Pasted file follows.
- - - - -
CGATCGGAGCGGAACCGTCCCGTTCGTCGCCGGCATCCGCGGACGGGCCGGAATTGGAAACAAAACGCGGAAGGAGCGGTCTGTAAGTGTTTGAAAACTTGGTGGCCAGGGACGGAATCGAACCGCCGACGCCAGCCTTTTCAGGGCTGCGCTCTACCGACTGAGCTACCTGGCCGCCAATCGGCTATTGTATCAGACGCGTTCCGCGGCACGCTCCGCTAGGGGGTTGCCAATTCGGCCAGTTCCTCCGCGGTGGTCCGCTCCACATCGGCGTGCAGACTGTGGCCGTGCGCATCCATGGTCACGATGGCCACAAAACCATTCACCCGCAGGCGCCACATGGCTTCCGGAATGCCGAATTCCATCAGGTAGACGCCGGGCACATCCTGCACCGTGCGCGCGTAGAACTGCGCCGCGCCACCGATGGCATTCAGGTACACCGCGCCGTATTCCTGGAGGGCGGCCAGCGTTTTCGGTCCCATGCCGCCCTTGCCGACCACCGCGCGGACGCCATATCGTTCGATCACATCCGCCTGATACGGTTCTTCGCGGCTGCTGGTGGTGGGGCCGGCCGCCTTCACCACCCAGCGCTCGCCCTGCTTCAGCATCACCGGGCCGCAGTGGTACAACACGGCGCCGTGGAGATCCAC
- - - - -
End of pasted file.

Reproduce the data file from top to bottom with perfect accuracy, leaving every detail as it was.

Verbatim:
CGATCGGAGCGGAACCGTCCCGTTCGTCGCCGGCATCCGCGGACGGGCCGGAATTGGAAACAAAACGCGGAAGGAGCGGTCTGTAAGTGTTTGAAAACTTGGTGGCCAGGGACGGAATCGAACCGCCGACGCCAGCCTTTTCAGGGCTGCGCTCTACCGACTGAGCTACCTGGCCGCCAATCGGCTATTGTATCAGACGCGTTCCGCGGCACGCTCCGCTAGGGGGTTGCCAATTCGGCCAGTTCCTCCGCGGTGGTCCGCTCCACATCGGCGTGCAGACTGTGGCCGTGCGCATCCATGGTCACGATGGCCACAAAACCATTCACCCGCAGGCGCCACATGGCTTCCGGAATGCCGAATTCCATCAGGTAGACGCCGGGCACATCCTGCACCGTGCGCGCGTAGAACTGCGCCGCGCCACCGATGGCATTCAGGTACACCGCGCCGTATTCCTGGAGGGCGGCCAGCGTTTTCGGTCCCATGCCGCCCTTGCCGACCACCGCGCGGACGCCATATCGTTCGATCACATCCGCCTGATACGGTTCTTCGCGGCTGCTGGTGGTGGGGCCGGCCGCCTTCACCACCCAGCGCTCGCCCTGCTTCAGCATCACCGGGCCGCAGTGGTACAACACGGCGCCGTGGAGATCCAC